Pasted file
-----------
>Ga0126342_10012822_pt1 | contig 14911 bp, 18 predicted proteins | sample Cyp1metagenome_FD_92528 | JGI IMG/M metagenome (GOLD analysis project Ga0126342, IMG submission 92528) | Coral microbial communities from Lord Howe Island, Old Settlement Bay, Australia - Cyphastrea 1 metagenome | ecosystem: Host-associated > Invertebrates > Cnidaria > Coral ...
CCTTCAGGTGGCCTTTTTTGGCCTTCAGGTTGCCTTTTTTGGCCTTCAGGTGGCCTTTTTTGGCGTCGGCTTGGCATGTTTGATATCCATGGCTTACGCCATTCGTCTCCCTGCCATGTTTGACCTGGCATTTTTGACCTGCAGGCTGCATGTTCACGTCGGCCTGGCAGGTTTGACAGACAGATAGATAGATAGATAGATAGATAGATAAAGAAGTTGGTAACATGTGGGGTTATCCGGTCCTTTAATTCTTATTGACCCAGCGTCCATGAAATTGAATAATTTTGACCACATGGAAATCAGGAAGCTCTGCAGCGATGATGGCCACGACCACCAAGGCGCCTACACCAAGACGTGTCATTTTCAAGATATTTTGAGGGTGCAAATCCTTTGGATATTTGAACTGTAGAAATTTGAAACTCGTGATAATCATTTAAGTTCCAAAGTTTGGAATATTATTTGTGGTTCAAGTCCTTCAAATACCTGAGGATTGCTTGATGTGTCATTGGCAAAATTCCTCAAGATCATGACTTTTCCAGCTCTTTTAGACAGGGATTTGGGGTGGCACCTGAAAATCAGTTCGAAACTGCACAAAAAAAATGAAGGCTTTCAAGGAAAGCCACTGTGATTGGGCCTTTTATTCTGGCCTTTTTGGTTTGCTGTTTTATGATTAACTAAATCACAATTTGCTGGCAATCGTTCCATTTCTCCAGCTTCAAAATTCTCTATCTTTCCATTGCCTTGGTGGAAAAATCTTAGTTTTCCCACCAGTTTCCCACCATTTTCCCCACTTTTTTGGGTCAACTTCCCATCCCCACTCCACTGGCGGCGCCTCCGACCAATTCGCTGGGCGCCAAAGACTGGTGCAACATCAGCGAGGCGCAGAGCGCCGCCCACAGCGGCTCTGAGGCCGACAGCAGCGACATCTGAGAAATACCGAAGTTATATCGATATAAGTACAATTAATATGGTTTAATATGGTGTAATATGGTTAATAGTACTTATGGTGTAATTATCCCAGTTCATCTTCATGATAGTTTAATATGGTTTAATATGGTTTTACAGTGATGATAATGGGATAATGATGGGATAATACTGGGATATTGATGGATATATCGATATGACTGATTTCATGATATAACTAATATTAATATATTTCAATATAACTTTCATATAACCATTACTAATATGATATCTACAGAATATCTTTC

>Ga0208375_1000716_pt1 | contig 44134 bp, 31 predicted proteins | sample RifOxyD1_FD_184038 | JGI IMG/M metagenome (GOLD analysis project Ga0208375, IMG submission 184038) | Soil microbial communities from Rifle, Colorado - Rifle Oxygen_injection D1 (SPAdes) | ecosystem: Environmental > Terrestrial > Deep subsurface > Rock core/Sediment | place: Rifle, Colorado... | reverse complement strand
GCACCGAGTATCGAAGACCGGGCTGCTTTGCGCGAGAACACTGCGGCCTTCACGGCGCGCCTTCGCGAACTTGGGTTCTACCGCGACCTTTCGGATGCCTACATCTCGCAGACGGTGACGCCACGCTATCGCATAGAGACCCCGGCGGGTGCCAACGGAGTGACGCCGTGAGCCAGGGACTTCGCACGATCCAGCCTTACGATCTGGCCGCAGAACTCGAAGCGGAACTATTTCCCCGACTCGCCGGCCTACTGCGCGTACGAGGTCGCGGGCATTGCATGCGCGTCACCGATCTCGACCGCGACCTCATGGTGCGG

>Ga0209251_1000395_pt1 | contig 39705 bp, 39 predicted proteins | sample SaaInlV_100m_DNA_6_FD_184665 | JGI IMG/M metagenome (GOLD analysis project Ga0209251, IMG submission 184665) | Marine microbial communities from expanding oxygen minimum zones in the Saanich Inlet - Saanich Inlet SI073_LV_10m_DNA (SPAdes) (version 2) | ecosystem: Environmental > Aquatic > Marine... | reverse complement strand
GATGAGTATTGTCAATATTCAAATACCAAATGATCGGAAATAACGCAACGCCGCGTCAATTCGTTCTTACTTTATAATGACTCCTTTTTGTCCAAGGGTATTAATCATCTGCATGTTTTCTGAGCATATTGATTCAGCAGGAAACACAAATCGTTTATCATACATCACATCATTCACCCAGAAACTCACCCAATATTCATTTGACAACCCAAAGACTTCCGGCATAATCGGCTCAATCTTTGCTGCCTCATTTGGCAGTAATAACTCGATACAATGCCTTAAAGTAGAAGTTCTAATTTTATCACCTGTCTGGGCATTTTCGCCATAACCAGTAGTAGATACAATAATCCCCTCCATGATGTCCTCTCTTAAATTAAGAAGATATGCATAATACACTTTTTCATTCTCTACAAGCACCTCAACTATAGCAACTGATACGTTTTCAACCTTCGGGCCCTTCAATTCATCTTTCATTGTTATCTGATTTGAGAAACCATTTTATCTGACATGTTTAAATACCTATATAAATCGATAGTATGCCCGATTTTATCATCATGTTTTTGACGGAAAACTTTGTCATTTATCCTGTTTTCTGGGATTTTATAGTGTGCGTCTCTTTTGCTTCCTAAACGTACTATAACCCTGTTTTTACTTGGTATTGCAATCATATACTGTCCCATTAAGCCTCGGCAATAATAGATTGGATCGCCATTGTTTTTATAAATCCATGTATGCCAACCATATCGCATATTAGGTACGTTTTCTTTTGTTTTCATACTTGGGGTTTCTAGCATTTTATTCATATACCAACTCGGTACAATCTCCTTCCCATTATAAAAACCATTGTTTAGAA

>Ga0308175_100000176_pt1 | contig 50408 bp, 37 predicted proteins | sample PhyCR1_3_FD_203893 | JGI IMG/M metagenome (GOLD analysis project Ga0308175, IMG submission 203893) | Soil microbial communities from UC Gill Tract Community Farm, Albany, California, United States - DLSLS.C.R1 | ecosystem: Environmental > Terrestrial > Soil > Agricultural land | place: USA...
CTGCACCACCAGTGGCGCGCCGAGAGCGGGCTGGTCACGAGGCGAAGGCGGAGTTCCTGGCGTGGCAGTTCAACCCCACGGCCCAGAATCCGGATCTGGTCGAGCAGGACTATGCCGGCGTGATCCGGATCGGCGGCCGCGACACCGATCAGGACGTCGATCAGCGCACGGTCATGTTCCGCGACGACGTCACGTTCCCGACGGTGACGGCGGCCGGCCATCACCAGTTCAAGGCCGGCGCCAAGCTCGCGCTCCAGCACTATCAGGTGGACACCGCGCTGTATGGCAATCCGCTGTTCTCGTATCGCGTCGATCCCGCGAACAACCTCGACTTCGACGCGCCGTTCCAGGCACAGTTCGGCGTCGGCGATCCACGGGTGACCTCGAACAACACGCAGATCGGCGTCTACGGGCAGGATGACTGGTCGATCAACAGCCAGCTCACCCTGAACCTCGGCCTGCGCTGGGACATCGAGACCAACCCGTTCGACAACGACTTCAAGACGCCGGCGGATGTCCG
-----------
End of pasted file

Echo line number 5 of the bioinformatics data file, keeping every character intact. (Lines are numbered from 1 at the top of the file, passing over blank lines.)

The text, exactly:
>Ga0209251_1000395_pt1 | contig 39705 bp, 39 predicted proteins | sample SaaInlV_100m_DNA_6_FD_184665 | JGI IMG/M metagenome (GOLD analysis project Ga0209251, IMG submission 184665) | Marine microbial communities from expanding oxygen minimum zones in the Saanich Inlet - Saanich Inlet SI073_LV_10m_DNA (SPAdes) (version 2) | ecosystem: Environmental > Aquatic > Marine... | reverse complement strand